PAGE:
Google is expanding its Friend Connect service, which gives website owners simple plug-in tools to add social networking features to their sites. The new features aim to get folks with similar interests talking to each other, and gives site owners useful data for tailoring content and advertising.
Google is improving its service aimed at providing websites with social networking features by making it easier for users with shared interests to connect with one another. The company has announced a number of new features for its Google Friend Connect that center on collecting and utilizing information about a site users' interests.
The new features start off with a several ways to poll users for information about their particular interests. From your Friend Connect account, you can create a poll to ask your users site-relevant questions about what they are into. Then, you can have users answer the poll when they sign in to your site, via a poll gadget embedded in the site, or using the Friend Connect API. These interests are linked to users' profiles, and other users can use the information to find those with similar interests to, well, connect.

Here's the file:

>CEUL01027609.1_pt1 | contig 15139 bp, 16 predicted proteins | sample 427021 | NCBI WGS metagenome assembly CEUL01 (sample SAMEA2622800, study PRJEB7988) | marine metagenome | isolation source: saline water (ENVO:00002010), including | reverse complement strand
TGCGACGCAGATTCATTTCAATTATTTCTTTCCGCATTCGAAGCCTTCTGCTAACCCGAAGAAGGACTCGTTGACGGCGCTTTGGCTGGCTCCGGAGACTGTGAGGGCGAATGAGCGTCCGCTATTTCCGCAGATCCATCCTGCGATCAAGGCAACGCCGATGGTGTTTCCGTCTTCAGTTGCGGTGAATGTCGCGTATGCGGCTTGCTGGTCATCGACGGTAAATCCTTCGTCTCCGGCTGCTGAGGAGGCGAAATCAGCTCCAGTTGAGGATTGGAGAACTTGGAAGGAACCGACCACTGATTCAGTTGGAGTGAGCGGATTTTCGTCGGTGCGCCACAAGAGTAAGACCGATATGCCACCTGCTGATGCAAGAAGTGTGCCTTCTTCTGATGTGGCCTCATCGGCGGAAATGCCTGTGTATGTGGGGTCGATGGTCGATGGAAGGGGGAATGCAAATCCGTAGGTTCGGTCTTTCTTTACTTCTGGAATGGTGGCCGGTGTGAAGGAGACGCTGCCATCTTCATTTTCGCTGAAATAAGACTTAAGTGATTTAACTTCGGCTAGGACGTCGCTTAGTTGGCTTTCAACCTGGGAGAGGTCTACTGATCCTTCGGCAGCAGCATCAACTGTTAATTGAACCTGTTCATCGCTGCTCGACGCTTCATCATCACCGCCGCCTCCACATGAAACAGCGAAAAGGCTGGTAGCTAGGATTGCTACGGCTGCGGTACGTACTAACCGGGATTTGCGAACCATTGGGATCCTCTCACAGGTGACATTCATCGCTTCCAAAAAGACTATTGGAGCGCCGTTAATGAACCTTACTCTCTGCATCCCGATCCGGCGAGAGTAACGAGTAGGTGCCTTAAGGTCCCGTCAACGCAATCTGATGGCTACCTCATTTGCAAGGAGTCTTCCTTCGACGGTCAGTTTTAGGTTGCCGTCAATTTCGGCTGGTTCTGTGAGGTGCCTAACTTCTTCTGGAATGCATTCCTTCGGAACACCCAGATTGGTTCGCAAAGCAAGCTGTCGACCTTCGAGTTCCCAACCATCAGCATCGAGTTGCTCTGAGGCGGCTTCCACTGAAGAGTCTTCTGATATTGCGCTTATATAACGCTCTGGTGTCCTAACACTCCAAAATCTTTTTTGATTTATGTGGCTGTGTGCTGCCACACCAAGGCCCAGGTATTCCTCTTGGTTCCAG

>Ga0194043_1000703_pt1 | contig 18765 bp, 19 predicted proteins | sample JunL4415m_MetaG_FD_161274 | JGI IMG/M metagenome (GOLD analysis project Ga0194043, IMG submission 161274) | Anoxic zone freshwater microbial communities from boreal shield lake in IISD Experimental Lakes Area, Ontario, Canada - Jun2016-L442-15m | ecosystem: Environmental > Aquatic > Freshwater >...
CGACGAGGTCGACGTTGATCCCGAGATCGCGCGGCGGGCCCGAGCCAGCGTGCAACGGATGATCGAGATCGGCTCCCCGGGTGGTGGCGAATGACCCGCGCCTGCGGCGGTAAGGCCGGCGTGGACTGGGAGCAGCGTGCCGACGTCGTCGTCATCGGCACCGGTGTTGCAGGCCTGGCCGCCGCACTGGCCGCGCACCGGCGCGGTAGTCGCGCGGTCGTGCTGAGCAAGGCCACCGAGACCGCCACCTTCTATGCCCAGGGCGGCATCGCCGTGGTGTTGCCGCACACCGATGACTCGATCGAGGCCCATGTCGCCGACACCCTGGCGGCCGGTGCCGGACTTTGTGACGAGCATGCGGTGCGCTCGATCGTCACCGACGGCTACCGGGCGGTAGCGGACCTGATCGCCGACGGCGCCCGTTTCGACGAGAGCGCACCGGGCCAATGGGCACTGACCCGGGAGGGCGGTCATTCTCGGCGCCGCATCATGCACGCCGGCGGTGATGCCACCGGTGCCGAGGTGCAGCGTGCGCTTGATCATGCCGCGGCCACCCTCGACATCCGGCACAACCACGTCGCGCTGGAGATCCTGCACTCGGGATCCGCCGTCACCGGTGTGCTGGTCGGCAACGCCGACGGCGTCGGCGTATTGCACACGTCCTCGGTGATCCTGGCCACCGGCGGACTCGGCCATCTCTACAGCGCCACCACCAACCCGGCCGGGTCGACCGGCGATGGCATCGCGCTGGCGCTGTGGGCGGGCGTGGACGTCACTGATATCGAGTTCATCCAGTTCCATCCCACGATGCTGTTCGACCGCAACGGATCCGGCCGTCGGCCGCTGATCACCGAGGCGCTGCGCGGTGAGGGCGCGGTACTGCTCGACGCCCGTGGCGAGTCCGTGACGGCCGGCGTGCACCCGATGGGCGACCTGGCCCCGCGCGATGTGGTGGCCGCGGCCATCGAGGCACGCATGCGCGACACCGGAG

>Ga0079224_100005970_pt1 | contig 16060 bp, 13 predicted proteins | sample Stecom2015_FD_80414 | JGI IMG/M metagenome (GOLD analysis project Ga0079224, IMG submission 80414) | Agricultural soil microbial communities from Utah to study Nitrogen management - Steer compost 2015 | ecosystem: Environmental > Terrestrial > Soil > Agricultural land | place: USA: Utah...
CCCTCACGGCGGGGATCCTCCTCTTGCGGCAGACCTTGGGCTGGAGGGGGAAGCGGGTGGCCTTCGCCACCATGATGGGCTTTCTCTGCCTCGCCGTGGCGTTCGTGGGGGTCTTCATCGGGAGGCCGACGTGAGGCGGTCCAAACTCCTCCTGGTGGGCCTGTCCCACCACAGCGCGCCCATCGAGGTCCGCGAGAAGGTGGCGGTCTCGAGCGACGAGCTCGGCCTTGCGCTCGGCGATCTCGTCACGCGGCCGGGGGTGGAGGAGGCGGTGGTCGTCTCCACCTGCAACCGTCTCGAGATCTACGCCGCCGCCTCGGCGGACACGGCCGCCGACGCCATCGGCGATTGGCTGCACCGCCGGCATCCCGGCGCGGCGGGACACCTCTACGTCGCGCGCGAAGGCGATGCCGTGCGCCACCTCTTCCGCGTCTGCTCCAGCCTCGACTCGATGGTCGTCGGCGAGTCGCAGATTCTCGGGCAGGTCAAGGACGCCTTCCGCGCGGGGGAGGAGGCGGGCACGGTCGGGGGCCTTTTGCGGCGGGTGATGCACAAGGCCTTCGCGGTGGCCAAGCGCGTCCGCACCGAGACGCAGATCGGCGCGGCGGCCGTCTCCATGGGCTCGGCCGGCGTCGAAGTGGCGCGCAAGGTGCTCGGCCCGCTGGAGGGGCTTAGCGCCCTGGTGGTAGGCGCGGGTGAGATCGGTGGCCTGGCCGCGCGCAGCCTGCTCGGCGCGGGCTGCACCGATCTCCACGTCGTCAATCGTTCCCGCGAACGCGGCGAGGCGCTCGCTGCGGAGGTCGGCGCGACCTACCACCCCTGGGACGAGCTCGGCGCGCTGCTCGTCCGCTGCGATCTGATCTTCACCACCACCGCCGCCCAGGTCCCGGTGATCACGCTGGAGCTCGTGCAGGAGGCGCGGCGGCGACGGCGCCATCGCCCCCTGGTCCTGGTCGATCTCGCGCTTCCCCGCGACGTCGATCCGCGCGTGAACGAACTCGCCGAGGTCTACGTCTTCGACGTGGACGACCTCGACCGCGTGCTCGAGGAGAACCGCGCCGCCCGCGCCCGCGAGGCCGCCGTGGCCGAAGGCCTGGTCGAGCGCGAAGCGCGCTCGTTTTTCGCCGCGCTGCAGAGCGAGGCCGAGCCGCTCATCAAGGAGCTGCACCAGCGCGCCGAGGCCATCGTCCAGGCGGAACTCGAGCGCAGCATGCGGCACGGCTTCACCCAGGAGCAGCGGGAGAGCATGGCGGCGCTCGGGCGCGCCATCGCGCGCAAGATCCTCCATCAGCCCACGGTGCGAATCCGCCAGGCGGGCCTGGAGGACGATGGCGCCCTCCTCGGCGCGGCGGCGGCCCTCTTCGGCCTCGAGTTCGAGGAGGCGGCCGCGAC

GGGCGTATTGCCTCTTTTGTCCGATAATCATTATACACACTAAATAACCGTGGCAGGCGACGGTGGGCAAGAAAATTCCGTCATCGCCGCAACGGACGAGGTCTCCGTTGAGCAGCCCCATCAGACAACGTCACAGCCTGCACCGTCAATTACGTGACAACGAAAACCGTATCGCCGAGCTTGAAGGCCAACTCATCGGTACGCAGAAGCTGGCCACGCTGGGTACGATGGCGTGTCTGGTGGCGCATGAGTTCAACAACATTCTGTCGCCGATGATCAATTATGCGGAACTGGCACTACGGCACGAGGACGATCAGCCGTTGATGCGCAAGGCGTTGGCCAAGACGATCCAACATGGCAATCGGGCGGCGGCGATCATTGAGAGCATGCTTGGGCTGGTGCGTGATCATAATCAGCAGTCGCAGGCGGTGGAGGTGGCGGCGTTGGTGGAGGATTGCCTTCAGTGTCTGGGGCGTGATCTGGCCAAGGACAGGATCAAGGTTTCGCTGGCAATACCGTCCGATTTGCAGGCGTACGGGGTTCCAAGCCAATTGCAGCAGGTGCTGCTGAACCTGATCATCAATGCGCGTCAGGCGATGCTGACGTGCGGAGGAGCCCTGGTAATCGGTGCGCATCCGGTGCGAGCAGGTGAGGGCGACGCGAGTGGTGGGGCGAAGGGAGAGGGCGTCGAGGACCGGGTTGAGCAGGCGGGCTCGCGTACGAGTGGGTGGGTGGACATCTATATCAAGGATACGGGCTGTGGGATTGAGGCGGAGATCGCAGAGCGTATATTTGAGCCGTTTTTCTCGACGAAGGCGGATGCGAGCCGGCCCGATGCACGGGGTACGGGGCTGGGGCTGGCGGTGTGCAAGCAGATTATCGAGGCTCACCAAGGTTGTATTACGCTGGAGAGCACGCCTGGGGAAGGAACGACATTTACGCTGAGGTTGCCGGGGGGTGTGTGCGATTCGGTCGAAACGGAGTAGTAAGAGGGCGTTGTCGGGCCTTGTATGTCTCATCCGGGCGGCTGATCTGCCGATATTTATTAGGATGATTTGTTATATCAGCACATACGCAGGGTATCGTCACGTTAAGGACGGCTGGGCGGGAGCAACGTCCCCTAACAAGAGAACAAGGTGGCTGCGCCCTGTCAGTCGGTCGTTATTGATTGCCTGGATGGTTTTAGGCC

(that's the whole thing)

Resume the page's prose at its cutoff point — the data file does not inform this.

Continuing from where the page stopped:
Site owners can use the data to create and send customized newsletters to users based on their stated interests. Linking your Friend Connect account with your Ad Sense account will also enable ads displayed on your site to be more personalized to your site or even a particular user's interests. And while Friend Connect offers data visualization options, the interest data you collect from your users can be exported for further analysis or to integrate with other third-party services.
Google Friend product manager Mussie Shore explained the inspiration behind the new features using a comparison between seeing someone on a subway car versus seeing the same person in a guitar shop. "On the subway, I bump elbows with a guy for 20 city blocks without exchanging a single word," he wrote on The Official Google Blog. "Forty-five minutes later, I find the same guy at the local guitar shop, and we start to talk—turns out he plays a Gibson Les Paul just like I do. We may have been strangers on the train, but in the guitar shop, we discover our shared passion for guitars."
Source: ars technica